In short, intentional experiences can deliver the best of both worlds. You get more control over the customer experience, by using insight and data to optimise journeys and design out the need to contact; you get lower costs thanks to effective self-service; AND your customers are more satisfied. Speaking of which…
Intentional Experiences benefit customers
Crafting an intentional experience won’t only benefit your organisation – it’s the path to exceeding your customer’s expectations, too. It helps you provide them with:
- A more tailored experience – in segmenting customers by their intention and/or value, you can serve them with more appropriate, relevant responses;
- A clearer, quicker, easier experience – by taking customers straight to the best place to achieve their desired outcome;
- New, better ways of engaging – by introducing and embedding new services and features that continuously improve the experience over time;
- Reduced frustration – by removing opportunities for failure and subsequent reasons to complain
Of course, it’s vital to measure the results of any changes you’re making. Using conversion funnels on all sales and service interactions will determine how many customers were able to successfully complete their transaction first time. The resulting data will provide the insight that allows you to ruthlessly optimise the customer journey and drive incremental improvements to reach your channel migration targets.
Success here is measured by Goal Achievement. The higher the goal achievement score is for your digital interactions, the more likely your customers are to migrate to the channel over time.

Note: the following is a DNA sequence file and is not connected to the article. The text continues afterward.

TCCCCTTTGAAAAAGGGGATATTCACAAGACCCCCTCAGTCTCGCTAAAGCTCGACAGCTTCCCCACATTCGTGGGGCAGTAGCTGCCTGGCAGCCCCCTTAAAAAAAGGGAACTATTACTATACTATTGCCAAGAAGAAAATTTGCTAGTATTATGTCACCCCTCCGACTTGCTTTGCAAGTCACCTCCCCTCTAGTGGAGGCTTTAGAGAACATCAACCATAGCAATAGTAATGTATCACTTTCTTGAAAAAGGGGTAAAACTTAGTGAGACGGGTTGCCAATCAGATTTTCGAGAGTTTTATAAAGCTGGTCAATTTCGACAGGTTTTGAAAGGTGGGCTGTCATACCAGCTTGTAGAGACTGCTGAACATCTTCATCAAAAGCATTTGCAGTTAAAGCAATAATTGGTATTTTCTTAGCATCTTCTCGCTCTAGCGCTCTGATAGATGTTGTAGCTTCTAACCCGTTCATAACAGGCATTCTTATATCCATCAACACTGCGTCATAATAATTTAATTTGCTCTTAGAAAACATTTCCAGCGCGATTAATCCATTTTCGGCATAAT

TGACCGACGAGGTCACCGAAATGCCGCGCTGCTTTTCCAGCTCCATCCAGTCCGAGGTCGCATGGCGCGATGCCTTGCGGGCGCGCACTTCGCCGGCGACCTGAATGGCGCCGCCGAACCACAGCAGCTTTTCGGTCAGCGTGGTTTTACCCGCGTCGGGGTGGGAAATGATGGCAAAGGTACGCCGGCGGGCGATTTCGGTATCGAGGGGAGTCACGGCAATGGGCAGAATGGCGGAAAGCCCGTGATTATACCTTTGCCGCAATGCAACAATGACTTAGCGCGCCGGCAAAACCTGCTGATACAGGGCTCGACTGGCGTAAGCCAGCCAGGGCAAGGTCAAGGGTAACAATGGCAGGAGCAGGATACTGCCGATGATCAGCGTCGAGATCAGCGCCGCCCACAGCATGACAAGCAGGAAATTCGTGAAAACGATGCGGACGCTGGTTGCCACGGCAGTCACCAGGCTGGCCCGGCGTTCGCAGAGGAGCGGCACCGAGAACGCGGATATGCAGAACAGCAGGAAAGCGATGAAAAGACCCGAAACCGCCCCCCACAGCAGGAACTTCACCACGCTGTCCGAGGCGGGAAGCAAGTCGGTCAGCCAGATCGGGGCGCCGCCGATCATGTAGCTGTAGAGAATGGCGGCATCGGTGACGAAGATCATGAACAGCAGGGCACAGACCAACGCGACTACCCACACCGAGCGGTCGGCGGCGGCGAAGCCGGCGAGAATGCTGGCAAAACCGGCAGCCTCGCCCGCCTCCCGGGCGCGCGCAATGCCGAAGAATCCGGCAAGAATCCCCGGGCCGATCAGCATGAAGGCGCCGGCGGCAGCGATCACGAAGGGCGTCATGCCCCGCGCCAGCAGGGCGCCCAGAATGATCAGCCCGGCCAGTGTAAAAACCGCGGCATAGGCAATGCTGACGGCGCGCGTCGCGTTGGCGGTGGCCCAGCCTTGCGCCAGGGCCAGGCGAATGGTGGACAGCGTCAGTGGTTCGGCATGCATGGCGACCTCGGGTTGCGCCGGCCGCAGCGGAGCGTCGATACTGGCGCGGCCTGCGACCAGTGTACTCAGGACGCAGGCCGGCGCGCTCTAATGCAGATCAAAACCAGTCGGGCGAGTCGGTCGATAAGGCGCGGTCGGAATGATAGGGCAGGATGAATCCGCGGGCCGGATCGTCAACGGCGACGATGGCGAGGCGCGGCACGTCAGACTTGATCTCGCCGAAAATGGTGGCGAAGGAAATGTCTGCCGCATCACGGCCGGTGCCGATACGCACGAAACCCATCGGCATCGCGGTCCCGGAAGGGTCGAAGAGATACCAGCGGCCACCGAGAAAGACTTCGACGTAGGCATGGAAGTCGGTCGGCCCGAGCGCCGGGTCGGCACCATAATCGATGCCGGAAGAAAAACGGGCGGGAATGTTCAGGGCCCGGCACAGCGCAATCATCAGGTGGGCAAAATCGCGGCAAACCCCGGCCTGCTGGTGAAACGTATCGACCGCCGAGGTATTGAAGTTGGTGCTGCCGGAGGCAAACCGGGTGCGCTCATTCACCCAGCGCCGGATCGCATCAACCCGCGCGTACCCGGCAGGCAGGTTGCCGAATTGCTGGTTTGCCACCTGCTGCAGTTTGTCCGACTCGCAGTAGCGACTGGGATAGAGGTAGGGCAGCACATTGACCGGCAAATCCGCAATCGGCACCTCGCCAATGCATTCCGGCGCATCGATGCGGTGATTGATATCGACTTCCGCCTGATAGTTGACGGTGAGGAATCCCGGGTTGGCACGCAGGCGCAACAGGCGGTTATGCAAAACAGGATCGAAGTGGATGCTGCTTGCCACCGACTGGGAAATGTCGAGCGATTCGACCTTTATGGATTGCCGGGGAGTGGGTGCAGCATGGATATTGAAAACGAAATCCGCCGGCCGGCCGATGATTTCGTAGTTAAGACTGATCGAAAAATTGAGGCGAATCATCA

Obstacles to effective digital channel migration
There are 4 key challenges to consider and overcome in order to effectively drive the adoption of digital channels:
- Increasing complexity – Product and service complexity is increasing as technology becomes more advanced. This results in increasingly complex customer issues to solve, in turn making successful resolution via self-service more challenging.
- Failure to predict new call types – Business cases are based on the reduction of existing call types. New digital self-service implementations will drive new types of call (e.g. password and PIN resets, web services support) which may increase use of voice-to-voice channels if not anticipated.
- Sustainability of the self-service model – Increasing usage of digital channels is usually consistent if your digital implementation is stable. However, achieving a consistent reduction in call volume rarely appears to follow, because taking out the calls altogether is difficult. The percentage of active customers with active online accounts is typically less than 50%; providing digital options may lead to more contact, unless services like credential reminders to recover your username and password are simple and effective.
- Demanding customers – Customers want more personalisation and the ability to tailor their experience. Therefore, a one-size-fits-all approach to digital self-service may work only for the most simple queries.
It’s not easy – but it can be done
The only reliable way to reduce expensive voice-to-voice or face-to-face contact is to rigorously design out the need to make contact in the first place.
It follows that designing an intentional experience that relentlessly optimises your customer journeys – with a laser focus on goal achievement and channel shift volume – is a key step on the path to success.
Keep your policies and processes simple; listen to what your customers are saying about you, what they are doing and where they are succeeding/failing. Ensure your supporting technology and infrastructure is stable for the issues that drive the highest number of calls, and educate your staff and customers to become digital advocates. Get all these ingredients right, and you may just have the winning formula.